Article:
Legal Profession Look Out! A Change is A-Comin’!

A great legacy has been born, and I’m proud to be able to announce it!  J. Kim Wright’s book “Lawyers As Peacemakers” has been published by the American Bar Association and is now available.  We also did a fabulous Creating Legacy Studio interview with Kim, about her legacy journey to this point – “A Legal Rebel’s Legacy Story” – and a recording of it is available for download on The Studio program site.

I’ve been on this journey with Kim since just after the turn of the new millenium (can you say Y2K?) – actually a lot longer than that, only I didn’t know her.  We were both restless and somewhat disillusioned with the legal profession.  Okay, not so much the profession, or even lawyers themselves, but the system within which we all had to practice.  We (and it turns out a number of others) felt there had to be a better way to use the law to serve clients and help make their lives and businesses better.  So we started making stuff up, borrowing from other traditions and professions, and fitting these new approaches into the structure of the law.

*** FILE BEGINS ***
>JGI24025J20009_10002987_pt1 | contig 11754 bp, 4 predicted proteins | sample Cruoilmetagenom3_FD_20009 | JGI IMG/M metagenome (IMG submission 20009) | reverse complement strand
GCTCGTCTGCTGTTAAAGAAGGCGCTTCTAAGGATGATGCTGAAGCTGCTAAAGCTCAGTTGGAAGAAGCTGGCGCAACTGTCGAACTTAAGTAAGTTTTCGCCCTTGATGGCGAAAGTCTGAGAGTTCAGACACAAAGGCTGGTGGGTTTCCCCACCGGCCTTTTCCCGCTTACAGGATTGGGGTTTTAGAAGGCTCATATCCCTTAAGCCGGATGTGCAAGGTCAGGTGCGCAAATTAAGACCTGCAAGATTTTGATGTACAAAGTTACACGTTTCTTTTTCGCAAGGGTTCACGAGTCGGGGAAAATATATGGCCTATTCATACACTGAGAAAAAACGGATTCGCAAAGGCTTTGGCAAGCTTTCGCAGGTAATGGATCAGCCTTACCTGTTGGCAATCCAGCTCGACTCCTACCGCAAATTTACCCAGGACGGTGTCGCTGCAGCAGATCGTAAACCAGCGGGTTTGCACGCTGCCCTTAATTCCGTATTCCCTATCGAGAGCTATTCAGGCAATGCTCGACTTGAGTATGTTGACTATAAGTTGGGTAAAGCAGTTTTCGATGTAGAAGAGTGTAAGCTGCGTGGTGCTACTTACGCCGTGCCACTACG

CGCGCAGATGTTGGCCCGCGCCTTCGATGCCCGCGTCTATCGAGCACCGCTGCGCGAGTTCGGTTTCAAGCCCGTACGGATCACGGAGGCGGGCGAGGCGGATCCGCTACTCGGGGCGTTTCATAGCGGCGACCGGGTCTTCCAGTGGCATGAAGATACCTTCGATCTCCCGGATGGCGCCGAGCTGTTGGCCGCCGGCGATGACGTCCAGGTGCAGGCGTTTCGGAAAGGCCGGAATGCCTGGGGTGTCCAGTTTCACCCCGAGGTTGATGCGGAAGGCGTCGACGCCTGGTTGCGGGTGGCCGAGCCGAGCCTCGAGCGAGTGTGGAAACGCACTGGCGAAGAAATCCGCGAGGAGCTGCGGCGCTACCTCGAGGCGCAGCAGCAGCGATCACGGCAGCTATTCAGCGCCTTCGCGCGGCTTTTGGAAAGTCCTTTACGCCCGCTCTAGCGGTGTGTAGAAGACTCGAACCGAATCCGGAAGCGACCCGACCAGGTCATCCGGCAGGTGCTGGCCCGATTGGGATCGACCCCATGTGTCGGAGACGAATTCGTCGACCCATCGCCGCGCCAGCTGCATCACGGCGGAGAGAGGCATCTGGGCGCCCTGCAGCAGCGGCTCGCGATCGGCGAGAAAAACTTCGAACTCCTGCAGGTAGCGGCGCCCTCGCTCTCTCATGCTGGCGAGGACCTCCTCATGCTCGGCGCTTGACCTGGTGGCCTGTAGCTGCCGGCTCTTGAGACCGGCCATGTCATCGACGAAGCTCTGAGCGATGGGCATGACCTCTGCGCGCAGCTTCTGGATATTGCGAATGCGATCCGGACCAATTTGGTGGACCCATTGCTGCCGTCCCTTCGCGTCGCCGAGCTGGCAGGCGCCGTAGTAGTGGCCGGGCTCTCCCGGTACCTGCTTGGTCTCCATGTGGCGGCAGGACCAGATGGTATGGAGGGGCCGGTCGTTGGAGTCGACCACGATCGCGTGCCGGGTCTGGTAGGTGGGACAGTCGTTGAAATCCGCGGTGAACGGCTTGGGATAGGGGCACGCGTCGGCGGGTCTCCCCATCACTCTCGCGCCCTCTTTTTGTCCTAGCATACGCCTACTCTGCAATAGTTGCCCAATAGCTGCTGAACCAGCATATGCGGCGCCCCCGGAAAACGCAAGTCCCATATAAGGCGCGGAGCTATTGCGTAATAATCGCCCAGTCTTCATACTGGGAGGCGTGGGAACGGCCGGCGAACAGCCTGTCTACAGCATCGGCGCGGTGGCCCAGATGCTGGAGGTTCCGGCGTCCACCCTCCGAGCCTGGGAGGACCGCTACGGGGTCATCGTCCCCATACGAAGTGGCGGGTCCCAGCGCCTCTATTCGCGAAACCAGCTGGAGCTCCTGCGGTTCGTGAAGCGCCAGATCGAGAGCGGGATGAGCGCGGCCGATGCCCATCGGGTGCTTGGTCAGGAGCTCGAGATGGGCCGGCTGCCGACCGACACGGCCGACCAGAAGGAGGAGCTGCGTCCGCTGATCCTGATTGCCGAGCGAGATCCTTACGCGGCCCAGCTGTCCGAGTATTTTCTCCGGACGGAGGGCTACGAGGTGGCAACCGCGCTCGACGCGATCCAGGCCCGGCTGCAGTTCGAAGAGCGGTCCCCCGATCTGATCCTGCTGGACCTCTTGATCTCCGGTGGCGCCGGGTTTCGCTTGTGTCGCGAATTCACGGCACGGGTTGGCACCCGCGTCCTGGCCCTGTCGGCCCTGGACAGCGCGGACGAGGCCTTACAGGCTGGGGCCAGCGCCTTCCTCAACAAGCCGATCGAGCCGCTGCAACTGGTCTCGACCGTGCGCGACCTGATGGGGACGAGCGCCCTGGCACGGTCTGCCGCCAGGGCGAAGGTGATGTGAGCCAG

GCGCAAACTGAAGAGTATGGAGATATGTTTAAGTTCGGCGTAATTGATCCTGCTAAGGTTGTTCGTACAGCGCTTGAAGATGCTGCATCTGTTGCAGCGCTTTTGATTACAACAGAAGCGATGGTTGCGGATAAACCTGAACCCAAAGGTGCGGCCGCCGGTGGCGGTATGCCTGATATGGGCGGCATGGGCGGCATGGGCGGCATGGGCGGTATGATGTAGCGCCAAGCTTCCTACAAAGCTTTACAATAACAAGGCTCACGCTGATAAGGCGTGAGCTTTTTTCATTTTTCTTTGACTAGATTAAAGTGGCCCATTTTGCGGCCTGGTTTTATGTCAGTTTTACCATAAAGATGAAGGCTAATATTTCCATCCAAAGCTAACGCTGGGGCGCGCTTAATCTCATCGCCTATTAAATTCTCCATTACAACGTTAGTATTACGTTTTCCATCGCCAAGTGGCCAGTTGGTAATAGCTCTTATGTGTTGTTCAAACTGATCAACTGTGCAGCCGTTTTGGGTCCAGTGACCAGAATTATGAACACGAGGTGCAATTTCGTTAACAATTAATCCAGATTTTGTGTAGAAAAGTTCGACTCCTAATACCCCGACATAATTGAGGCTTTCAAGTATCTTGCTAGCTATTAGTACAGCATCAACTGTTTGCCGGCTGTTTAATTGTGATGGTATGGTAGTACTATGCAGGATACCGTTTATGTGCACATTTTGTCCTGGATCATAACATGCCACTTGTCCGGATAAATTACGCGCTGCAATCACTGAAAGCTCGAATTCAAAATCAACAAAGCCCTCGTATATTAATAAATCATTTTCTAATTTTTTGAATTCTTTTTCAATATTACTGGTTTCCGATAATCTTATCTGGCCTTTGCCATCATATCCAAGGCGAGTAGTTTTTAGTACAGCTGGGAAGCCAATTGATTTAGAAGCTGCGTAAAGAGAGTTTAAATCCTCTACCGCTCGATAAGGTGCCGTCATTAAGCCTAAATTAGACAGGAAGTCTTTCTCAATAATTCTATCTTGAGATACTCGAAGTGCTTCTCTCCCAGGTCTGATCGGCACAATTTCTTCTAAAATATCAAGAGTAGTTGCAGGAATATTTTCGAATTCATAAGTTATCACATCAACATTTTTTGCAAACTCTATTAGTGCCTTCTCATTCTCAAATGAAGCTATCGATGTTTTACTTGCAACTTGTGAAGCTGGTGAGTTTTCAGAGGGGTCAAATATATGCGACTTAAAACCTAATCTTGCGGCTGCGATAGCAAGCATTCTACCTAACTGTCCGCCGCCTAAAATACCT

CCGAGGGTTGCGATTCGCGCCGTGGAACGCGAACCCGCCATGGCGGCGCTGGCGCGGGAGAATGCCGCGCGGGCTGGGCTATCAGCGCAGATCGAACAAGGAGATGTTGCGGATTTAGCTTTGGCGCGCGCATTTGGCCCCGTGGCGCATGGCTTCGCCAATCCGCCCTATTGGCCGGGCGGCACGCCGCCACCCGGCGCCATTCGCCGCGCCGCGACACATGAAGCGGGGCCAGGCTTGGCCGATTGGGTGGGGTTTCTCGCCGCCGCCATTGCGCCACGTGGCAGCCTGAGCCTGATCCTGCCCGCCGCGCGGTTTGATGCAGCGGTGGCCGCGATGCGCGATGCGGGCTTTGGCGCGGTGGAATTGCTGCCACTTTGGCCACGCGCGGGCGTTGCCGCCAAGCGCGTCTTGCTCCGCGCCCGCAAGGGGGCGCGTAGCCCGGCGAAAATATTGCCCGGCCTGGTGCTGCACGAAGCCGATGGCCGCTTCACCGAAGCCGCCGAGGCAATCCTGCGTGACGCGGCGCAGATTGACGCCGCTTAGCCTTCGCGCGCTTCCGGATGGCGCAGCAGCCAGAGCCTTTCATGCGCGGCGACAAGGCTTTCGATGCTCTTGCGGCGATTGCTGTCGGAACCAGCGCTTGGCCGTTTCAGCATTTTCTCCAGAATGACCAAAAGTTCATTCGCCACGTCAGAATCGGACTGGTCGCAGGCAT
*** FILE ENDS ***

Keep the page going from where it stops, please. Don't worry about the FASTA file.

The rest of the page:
Yeah, they were teaching negotiation techniques when I went through law school.  And mediation – facilitated negotiation providing parties assistance to resolve their own disputes without a third party making the decision for them – was coming on the scene.  (This dates me, I know, since most post- college age people have at least heard of mediation and have some sense for what it is – thank God.)

But many of us longed for more civility and more constructive … yes, well, healing, approaches to legal problems.  Why should the health care and spiritual professions be the only ones to heal with their work?